Includes bibliographical references (p. 559-620) and index.
The civil rights movement that loomed over the 1950s and 1960s was the tip of an iceberg, the legal and political remnant of a broad, raucous, deeply American movement for social justice that flourished from the 1920s through the 1940s. This contentious mix of home-grown radicals, labor activists, newspaper editors, black workers, and intellectuals employed every strategy imaginable to take Dixie down, from a ludicrous attempt to organize black workers with a stage production of Pushkin--in Russian--to the courageous fight of striking workers against police and corporate violence in Gastonia in 1929. Historian Gilmore shows how the movement unfolded against national and global developments, gaining focus and finally arriving at a narrow but effective legal strategy for securing desegregation and political rights.--From publisher description.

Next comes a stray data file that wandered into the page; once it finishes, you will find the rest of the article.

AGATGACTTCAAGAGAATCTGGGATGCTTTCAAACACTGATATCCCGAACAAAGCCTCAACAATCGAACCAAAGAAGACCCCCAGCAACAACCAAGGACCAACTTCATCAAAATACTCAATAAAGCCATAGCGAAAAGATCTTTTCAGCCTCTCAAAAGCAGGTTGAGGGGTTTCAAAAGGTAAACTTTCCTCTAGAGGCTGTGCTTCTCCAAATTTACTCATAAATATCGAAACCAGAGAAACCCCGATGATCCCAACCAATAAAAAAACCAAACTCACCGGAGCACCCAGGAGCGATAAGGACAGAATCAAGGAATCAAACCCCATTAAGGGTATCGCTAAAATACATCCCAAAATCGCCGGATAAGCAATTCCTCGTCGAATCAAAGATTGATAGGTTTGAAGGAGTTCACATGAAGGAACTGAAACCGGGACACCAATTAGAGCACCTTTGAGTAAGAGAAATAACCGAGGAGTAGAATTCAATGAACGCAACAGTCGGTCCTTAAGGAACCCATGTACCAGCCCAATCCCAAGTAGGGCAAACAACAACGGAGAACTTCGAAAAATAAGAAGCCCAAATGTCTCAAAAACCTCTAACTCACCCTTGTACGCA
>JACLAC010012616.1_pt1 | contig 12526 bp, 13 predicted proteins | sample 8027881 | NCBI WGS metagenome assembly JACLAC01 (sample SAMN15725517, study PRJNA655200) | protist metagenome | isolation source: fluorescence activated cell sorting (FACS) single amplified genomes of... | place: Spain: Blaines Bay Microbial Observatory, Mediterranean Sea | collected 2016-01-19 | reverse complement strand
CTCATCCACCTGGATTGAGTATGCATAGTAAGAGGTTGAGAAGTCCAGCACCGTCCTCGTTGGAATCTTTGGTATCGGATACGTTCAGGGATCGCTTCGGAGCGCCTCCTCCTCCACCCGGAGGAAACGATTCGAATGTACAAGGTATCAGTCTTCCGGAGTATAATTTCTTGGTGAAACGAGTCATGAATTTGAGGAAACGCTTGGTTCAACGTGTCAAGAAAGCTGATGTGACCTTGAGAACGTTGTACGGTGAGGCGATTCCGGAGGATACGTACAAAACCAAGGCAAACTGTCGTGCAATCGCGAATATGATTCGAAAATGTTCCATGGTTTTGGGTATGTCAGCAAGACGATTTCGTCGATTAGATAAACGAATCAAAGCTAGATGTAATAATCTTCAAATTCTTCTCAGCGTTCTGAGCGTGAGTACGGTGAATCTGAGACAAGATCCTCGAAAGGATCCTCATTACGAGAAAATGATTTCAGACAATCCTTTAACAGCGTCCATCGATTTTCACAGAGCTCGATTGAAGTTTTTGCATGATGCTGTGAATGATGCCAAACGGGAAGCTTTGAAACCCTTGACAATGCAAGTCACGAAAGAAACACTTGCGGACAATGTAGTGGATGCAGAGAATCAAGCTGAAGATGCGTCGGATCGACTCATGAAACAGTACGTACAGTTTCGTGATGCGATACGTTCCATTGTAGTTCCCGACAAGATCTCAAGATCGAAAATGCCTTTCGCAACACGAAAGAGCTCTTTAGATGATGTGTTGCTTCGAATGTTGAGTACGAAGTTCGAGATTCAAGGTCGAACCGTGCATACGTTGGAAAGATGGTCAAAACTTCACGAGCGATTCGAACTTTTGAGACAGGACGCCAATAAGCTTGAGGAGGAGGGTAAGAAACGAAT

Jim Crow meets Karl Marx -- Raising the red flag in the South -- From the Great Depression to the great terror -- The Nazis and Dixie -- Moving left from Chapel Hill to Cape Town -- Imagining integration -- Explosives in democracy's arsenal -- Guerrillas in the good war -- Cold War casualties.